now disappeared. They bore the inscriptions : Trorypiov r>/9
eiAo'yia? o euXoyov/mev (the cup of blessing which we
bless) ; and, Ex dono Janae Robinson, viduae in usum Eccles a:
de Burnston (the gift of Jane Robinson, widow, for the use of the
church of Burneston). In addition to these vessels there are two
very fine pewter flagons and an alms-dish of the same metal, appar-
ently the work of a London pewterer, whose initials were I.E.
On the flagons are engraved the arms of Thomas Harrison, of Aller-
thorpe, Azure three demi-lions rampant erased or, impaling those
of his wife, Mary, daughter of Sir William Roberts, of Willesden,
Bart., whom he married at Willesden, 27 June, 1649, namely,
Azure three pheons sable, on a chief of the last, a greyhound passant
of the first, collared gules.

The parish registers commence in the year 1566, and are in good
condition, and apparently complete since that date.

At Leeming, which was within the parish, a chantry chapel,
dedicated to Saint John the Baptist, was founded by John Heslerton,
clerk, by composition dated 6 July, 1332. It is explained that
the situation is remote from any church, and on the high road to
Scotland ; and the chapel was specially intended for the benefit
of travellers. John Heslerton gave certain lands to the monastery
of Jervaulx to the intent that the abbot should pay eight shillings
yearly to an incumbent who should say mass, and do other divine
service in the chapel, and pray for the soul of the founder and all
Christian souls. Walter Bateman was chaplain in 1424, and
John Wenslaw in 1428 and 1436, at which latter date he was
defendant in a civil action. 1 At the period of the dissolution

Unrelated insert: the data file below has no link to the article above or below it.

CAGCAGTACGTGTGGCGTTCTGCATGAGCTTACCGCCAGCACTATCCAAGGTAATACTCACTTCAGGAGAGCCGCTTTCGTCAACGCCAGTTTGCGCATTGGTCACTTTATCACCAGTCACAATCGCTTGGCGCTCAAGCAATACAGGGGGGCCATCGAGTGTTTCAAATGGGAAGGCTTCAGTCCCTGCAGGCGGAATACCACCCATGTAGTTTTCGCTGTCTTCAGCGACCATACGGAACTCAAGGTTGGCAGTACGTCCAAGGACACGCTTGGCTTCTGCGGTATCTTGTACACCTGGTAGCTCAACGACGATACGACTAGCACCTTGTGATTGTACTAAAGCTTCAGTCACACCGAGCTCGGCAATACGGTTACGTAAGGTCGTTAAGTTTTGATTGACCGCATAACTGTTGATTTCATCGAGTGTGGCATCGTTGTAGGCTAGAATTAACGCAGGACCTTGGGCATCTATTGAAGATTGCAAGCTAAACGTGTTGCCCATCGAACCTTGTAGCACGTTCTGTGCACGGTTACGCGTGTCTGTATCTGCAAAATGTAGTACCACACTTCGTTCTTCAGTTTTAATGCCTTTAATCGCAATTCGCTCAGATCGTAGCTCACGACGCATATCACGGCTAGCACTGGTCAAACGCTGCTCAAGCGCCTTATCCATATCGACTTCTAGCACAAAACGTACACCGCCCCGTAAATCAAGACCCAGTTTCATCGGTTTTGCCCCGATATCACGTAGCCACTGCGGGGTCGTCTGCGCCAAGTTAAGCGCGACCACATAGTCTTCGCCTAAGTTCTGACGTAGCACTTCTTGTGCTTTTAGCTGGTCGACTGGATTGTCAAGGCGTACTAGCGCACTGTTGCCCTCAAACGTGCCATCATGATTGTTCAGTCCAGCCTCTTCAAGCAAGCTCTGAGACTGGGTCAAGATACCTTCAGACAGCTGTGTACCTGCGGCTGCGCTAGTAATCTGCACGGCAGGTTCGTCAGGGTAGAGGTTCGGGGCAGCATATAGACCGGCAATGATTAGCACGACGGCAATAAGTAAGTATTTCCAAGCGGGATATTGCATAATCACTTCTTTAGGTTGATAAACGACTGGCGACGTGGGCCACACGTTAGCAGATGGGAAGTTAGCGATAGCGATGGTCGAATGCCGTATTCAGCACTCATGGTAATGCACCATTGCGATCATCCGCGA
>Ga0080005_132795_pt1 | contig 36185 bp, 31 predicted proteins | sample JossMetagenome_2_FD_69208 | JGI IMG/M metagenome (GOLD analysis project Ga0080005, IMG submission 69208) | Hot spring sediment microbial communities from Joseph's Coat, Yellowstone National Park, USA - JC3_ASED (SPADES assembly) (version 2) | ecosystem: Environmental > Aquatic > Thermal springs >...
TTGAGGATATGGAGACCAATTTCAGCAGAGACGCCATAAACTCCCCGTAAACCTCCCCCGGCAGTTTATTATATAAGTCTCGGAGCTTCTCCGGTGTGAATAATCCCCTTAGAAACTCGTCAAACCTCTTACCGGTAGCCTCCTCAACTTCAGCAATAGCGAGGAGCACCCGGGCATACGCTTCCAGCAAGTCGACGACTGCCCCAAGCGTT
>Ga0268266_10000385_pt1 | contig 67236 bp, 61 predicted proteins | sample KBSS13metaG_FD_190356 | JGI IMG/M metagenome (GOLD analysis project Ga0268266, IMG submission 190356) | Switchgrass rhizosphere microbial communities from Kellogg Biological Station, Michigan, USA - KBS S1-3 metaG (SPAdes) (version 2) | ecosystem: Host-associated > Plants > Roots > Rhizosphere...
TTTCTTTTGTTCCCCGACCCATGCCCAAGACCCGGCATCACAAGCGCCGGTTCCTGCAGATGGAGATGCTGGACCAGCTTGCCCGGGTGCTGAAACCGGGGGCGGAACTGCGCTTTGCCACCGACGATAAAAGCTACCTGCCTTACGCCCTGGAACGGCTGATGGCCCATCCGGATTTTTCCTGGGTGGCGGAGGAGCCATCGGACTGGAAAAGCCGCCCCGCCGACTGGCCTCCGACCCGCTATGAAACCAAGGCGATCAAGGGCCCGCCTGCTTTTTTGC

1 De Banco Roll 700, 14 Hen. VI, m. 179^.

12 Richmondshire Churches.

of the chantries in 1548, it was reported that this is within the
parish of Burneston, but ' distaunte frome the Churche i] miles.
On this ground it was considered as meet to be continued, and that
it should be served by John Kaye at a yearly wage of 655. 4**.

There was also a chapel, dedicated to St. Botolph, at Aller-
thorpe. Robert Lascelles, who was lord of the manors of Brecken-
borough, Allerthorpe and Newsum, by his will, dated 20 February,
1507-8, makes the following bequest:-"! giff myne old chales
[chalice] to ye chapell of Sant Butulphe at Arlerthorp, and ther it
to remane for ever, and to be kepyde be ye tennandes of ye place
for ye tyme beyng." 3

Memorandum. That there is in the paryshe of Burneston one
guylde called Our Ladye Guylde, for the mayntening of the whiche
there is one tenement with an Oxgang of lande and appurtenances
lyeng in the paryshe of Murton, now in the holdyng of Robert Harper,
of the yerely value of xiijs. iiijd.

In the taxation of Pope Nicholas, 1292, St. Mary's Abbey was
taxed upon 40 in respect of the rectory of Burneston, in the deanery
of Catterick, and the vicar of the same upon 26 135. 4^. A
vicarage was evidently ordained at an early period. Our list of
the incumbents is doubtless far from complete, but such as have